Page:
You expect your dishwasher to do a better job at cleaning dirty dishes than you ever could by hand, and if you operate them correctly, they will. But lately, you’ve noticed that your glasses are becoming cloudy with white deposits, and streaks.
There are a few possible causes for this residue that’s appearing on your glassware – mentioned below, and further into this article, we’ll talk about prevention methods.
- Lime stains
- Salt deposits
- Glass corrosion
Limescale Stains on Dishes and Glasses
White limescale residues on dishes and glasses are common in hard water areas. Some dishwasher tabs contain a water softener that can help to tackle this problem. With that said, some of the natural dishwasher tablets are phosphate-free which can also lead to white marks appearing, so it’s wise to do your research into the detergent you’re using.
If you live in a hard water area, then you really need to fill your machine with dishwasher salt, as this works to soften the water going into the machine.
How to remove limescale stains from glass: This can be tricky, but many people have found vinegar, hot water, rubbed with a soft cloth to be very effective.
Check to see whether you live in a soft or hard water area so that you can optimise your dishwasher in a way that will soften water, reducing those white limescale marks.
White spots on the dishes are tricky at first glance: you don’t know straight away whether it is limescale or salt deposits. There is almost no visual difference.
While limescale residues are a bit more stubborn, salt deposits can be washed off easily with water without any problems. That’s how you test – limescale stains are hard to remove, while salt can easily be wiped away with a damp cloth.
- Do the stains persist? Then lime is likely to spoil the dishes.
- Do the stains wipe away easily? Then you are dealing with salt deposits.
Potential Causes of Salt Deposition:
- Too much salt in the dishwasher.
- Using the wrong type of salt in the dishwasher
- Salt compartment does not close properly.
Check that the lid of the salt container has sealed and is properly closed. In addition, you should always ensure that there is a reasonable amount of salt in the container (not too much, but also not too little). Finally, check to make sure that you’re using the correct salt – not table salt or some cooking salt.
If you cannot remove the milky white marks from glasses and pieces of cookware made of glass, despite your best efforts, then you could have a glass corrosion problem. Unfortunately, this fine abrasion removes the smooth shiny layer of glass and leaves a permanent mark – think of how an old piece of broken glass looks, washed up on a beach.
Glass corrosion can be identified from other problems with close inspection. As a rule, it does not affect the entire glass, but rather specific areas. The centre of the glass is usually particularly badly affected. In this area, glasses tend to collide when they are washed in the machine if they are close together. This speeds up the corrosion process.
Normally, glass corrosion does not arise from one moment to the next. Rather, it gradually becomes ware away at the glass over time. What this means for you: If your glass collection is important to you, or valuable, you should wash it by hand right from the start.
Note: Even very high temperatures in the dishwasher promote the development of glass corrosion. It is therefore advisable to clean glasses – if not by hand – at least on your own (without any other dishes) using the dishwasher’s special glass cleaning program.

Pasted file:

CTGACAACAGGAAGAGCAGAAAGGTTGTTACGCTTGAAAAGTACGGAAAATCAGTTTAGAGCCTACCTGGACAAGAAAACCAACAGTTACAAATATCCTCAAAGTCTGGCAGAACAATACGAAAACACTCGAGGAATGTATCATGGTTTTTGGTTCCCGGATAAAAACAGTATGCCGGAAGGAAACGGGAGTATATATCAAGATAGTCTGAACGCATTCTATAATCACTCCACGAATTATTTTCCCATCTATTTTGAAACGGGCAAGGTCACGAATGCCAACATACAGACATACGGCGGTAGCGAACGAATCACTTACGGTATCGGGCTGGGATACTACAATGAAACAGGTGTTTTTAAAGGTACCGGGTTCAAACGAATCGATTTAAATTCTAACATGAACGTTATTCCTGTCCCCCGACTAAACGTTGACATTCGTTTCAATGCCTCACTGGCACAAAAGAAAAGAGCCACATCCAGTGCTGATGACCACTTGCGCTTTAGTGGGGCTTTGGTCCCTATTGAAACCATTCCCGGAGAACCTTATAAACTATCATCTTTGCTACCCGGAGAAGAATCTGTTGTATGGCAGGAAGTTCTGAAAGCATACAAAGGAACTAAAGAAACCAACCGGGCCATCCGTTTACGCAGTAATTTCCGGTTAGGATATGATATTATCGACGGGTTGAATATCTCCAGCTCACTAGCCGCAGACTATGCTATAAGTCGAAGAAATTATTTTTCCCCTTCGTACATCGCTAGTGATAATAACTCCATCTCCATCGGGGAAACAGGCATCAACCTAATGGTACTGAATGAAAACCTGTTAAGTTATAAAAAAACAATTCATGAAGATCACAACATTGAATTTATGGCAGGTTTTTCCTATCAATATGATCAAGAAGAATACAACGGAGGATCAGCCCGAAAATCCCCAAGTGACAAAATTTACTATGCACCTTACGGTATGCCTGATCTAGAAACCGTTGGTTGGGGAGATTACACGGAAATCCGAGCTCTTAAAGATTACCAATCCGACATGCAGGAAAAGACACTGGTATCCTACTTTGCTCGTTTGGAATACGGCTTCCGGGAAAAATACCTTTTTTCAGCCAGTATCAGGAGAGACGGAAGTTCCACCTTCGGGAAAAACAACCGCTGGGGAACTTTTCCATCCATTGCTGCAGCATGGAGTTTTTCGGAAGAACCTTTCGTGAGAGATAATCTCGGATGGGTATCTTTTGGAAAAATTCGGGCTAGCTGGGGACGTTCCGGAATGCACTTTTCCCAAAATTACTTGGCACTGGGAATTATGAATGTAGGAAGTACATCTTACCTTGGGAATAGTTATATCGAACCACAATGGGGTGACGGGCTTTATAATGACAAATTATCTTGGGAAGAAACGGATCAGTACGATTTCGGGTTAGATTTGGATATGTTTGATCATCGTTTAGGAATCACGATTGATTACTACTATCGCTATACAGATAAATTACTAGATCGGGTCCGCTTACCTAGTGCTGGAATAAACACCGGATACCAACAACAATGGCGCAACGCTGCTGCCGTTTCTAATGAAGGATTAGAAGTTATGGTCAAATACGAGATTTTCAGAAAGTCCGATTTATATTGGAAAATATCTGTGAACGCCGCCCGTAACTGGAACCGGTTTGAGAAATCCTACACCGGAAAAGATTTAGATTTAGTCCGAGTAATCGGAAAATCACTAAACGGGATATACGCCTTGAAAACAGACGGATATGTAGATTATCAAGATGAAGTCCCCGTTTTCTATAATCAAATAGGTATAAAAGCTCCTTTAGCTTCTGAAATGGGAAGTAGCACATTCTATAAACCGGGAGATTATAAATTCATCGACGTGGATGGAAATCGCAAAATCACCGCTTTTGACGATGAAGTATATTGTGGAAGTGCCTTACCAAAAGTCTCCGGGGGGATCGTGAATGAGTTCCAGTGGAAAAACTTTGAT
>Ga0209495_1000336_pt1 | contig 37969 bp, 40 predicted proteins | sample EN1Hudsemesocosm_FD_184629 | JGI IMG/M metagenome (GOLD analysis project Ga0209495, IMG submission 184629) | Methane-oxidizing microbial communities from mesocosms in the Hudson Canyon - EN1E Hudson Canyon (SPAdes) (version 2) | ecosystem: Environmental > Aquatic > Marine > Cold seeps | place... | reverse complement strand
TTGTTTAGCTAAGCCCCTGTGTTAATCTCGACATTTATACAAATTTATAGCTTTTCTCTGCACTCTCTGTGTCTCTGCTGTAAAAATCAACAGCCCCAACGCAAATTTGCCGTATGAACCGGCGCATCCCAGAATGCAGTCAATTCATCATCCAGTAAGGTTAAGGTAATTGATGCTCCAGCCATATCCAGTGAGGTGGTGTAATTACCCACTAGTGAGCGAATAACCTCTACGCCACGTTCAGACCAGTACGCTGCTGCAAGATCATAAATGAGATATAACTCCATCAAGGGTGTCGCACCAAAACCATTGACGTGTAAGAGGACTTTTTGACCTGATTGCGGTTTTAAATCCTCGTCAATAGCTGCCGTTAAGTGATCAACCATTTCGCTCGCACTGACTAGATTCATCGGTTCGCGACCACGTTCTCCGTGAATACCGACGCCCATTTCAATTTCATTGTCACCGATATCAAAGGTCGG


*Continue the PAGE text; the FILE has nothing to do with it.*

As mentioned, if the glass is corroded, there is nothing that can be done to reverse this, and new glasses will have to be purchased to replace them.
Always read the packaging of new glasses and glass dishes. There it is written whether they are dishwasher safe or not. In addition, it is important to clean glasses in the machine at the lowest possible temperature and in the shortest possible time. Remove the items of crockery immediately after the wash cycle. This means that they are not exposed to steam for too long, which can attack the surface.
In addition to glass corrosion, there are other causes of streaks on glass. They can be conveniently divided according to colour.
- Whitish stripes = limescale deposits (fixable) or glass corrosion (not fixable).
- Bluish/metallic streaks = too much rinse aid in the machine.
Rinse aid streaks are very difficult to remove from glasses. Unfortunately, you won’t get very far with soap and water. Try rubbing the glasses down with vinegar, even let them soak in a mix of hot water and vinegar for 20 minutes, then rinse the glasses thoroughly. At best, the streaks will then have disappeared.
Avoiding Milky Dishwasher Streaks
Do you have very soft tap water in your area? Then you do not need to use a rinse aid. This way you protect your glasses and your wallet.
Do not put additives such as water softener, regeneration salt, rinse aid or glass protection in the form of purpose tablets, but rather separately in the dishwasher. When everything is combined in one tab, the mix may not be optimal.
Other Stain Causing Problems
Outside of the white milky, cloudy streaks on your glasses, you may find other cleaning related issues with your dishwasher. If whole pieces of food are still hanging on the plates and cutlery, there is often a simple reason: incorrect loading, which is easily resolved by learning how to load a dishwasher for best results. If dishes are too close together, detergent and water will not get to the right places.
Do not overfill your machine and follow the motto when putting it away: “Creative chaos is better than strict order”. That means in plain language: The plates should never be stacked, think sensibly as ask yourself – will the jet nozzle be able to spray these dishes.
Make sure that your dishwasher tablet has dissolved completely. If not, this could indicate a fault with your machine.